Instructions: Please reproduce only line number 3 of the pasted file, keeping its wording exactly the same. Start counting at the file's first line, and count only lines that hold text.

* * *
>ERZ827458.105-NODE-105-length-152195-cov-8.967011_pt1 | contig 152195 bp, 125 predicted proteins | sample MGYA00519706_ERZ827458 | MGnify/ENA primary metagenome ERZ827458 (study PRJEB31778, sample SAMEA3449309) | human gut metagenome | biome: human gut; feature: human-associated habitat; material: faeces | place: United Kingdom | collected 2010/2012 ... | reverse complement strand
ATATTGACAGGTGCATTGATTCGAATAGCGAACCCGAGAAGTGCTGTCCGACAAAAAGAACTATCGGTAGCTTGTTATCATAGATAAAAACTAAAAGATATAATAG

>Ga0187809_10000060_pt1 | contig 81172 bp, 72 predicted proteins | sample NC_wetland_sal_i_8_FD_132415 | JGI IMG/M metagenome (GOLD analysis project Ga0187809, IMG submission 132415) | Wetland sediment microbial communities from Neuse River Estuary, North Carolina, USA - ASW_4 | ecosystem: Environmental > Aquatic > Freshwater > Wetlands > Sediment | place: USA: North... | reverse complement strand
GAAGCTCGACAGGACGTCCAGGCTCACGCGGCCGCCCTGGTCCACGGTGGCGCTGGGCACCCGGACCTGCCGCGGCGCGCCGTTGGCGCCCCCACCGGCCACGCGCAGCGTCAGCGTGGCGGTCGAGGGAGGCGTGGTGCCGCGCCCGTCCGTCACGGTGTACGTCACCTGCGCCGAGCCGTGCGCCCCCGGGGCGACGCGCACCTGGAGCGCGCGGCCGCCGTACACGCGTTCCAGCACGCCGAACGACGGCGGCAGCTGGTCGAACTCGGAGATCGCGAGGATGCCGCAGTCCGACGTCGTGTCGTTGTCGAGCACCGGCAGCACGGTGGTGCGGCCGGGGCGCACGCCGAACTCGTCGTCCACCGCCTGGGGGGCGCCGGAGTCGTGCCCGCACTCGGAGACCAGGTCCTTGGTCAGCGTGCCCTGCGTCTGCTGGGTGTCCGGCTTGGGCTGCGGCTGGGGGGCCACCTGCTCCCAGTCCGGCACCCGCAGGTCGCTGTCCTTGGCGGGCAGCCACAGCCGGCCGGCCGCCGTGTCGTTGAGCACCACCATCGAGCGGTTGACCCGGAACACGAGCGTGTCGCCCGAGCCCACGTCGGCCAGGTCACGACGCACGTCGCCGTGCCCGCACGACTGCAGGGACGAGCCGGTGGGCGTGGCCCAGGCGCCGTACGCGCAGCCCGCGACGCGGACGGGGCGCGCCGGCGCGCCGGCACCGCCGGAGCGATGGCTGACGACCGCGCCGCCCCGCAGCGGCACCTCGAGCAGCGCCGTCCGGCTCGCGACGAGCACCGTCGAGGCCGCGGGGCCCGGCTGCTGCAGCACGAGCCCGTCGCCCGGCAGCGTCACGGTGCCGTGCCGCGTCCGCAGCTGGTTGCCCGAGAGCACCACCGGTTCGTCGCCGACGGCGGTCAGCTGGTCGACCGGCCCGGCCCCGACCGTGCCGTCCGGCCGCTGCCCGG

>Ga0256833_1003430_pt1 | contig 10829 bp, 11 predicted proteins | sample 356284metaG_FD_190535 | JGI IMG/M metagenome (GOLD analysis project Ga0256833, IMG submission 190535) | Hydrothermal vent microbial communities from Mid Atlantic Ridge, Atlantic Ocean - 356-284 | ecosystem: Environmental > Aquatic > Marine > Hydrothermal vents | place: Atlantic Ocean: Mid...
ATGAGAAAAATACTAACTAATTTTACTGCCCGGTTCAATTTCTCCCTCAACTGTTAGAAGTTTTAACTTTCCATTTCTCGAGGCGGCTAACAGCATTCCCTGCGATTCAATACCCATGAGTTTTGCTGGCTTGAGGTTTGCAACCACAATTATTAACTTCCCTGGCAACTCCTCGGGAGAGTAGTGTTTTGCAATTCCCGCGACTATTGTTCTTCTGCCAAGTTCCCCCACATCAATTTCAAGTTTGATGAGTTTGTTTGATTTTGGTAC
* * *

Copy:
>Ga0187809_10000060_pt1 | contig 81172 bp, 72 predicted proteins | sample NC_wetland_sal_i_8_FD_132415 | JGI IMG/M metagenome (GOLD analysis project Ga0187809, IMG submission 132415) | Wetland sediment microbial communities from Neuse River Estuary, North Carolina, USA - ASW_4 | ecosystem: Environmental > Aquatic > Freshwater > Wetlands > Sediment | place: USA: North... | reverse complement strand